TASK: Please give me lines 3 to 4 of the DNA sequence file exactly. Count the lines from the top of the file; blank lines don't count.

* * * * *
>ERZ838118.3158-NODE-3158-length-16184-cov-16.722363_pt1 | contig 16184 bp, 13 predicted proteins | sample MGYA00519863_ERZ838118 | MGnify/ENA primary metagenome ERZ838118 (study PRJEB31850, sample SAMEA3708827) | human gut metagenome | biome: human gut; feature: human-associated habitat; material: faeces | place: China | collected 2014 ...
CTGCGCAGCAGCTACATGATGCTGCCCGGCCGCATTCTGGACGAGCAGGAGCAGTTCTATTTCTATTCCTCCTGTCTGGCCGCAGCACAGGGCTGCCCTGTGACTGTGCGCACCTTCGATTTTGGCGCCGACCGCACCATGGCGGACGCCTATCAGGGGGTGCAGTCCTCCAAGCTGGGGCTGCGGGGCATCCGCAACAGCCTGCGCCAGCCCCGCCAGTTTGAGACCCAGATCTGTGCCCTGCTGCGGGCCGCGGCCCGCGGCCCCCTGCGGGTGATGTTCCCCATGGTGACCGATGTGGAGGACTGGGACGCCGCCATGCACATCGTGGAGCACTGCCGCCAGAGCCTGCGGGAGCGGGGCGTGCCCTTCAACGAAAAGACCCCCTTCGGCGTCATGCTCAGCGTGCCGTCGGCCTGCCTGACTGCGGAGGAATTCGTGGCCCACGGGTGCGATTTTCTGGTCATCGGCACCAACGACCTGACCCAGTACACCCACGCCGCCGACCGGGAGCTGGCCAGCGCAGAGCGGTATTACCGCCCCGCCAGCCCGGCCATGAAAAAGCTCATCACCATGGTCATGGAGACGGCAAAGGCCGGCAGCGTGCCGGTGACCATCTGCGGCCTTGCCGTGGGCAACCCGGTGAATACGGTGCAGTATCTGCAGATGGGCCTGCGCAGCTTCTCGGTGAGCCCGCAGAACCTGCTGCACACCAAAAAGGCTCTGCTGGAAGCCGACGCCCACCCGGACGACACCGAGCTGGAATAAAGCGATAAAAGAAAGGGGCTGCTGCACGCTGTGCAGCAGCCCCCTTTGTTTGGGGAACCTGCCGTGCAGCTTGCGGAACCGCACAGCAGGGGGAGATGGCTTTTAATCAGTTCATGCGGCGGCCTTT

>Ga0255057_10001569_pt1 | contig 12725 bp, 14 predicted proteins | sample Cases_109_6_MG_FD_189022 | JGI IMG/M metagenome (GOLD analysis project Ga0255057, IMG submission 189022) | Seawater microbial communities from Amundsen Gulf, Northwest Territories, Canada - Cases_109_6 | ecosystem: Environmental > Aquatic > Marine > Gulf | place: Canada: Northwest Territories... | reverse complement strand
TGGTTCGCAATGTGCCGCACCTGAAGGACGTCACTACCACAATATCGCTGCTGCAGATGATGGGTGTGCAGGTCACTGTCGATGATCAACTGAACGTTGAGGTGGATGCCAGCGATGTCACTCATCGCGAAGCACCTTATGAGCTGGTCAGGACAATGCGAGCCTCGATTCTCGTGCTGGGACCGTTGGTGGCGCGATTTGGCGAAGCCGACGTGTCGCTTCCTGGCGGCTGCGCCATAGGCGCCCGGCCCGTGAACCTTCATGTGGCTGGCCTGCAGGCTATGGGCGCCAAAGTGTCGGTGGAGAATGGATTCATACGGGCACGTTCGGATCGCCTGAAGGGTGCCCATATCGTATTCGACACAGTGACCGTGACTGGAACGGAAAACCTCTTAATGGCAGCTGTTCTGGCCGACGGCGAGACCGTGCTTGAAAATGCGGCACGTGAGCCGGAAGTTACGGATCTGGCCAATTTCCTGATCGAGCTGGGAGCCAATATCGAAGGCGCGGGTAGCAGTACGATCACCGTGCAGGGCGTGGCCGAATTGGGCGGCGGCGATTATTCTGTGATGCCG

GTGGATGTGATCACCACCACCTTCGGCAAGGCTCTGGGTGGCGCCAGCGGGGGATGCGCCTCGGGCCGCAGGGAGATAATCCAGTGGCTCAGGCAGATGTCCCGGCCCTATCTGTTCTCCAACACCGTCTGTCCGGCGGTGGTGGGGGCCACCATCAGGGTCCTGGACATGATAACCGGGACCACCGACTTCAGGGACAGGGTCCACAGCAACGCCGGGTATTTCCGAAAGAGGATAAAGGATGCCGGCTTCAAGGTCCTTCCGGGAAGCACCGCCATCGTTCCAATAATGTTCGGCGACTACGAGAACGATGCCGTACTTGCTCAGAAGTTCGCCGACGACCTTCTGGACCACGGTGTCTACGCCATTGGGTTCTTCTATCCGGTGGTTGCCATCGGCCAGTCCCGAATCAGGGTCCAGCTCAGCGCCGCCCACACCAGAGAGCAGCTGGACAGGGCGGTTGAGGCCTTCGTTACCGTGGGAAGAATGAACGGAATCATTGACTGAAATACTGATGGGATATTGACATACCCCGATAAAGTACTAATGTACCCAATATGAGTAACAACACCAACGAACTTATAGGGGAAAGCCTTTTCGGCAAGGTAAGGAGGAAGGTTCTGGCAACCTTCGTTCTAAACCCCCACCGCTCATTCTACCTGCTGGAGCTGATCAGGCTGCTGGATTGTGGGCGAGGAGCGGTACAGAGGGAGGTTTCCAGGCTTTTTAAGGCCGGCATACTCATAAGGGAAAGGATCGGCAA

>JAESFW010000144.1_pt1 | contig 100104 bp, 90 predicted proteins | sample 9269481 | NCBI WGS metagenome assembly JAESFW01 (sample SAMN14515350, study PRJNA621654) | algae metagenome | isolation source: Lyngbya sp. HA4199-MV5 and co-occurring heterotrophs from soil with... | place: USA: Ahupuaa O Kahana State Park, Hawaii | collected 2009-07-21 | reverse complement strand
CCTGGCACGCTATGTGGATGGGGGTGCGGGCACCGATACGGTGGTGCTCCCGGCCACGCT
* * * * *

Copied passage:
>Ga0255057_10001569_pt1 | contig 12725 bp, 14 predicted proteins | sample Cases_109_6_MG_FD_189022 | JGI IMG/M metagenome (GOLD analysis project Ga0255057, IMG submission 189022) | Seawater microbial communities from Amundsen Gulf, Northwest Territories, Canada - Cases_109_6 | ecosystem: Environmental > Aquatic > Marine > Gulf | place: Canada: Northwest Territories... | reverse complement strand
TGGTTCGCAATGTGCCGCACCTGAAGGACGTCACTACCACAATATCGCTGCTGCAGATGATGGGTGTGCAGGTCACTGTCGATGATCAACTGAACGTTGAGGTGGATGCCAGCGATGTCACTCATCGCGAAGCACCTTATGAGCTGGTCAGGACAATGCGAGCCTCGATTCTCGTGCTGGGACCGTTGGTGGCGCGATTTGGCGAAGCCGACGTGTCGCTTCCTGGCGGCTGCGCCATAGGCGCCCGGCCCGTGAACCTTCATGTGGCTGGCCTGCAGGCTATGGGCGCCAAAGTGTCGGTGGAGAATGGATTCATACGGGCACGTTCGGATCGCCTGAAGGGTGCCCATATCGTATTCGACACAGTGACCGTGACTGGAACGGAAAACCTCTTAATGGCAGCTGTTCTGGCCGACGGCGAGACCGTGCTTGAAAATGCGGCACGTGAGCCGGAAGTTACGGATCTGGCCAATTTCCTGATCGAGCTGGGAGCCAATATCGAAGGCGCGGGTAGCAGTACGATCACCGTGCAGGGCGTGGCCGAATTGGGCGGCGGCGATTATTCTGTGATGCCG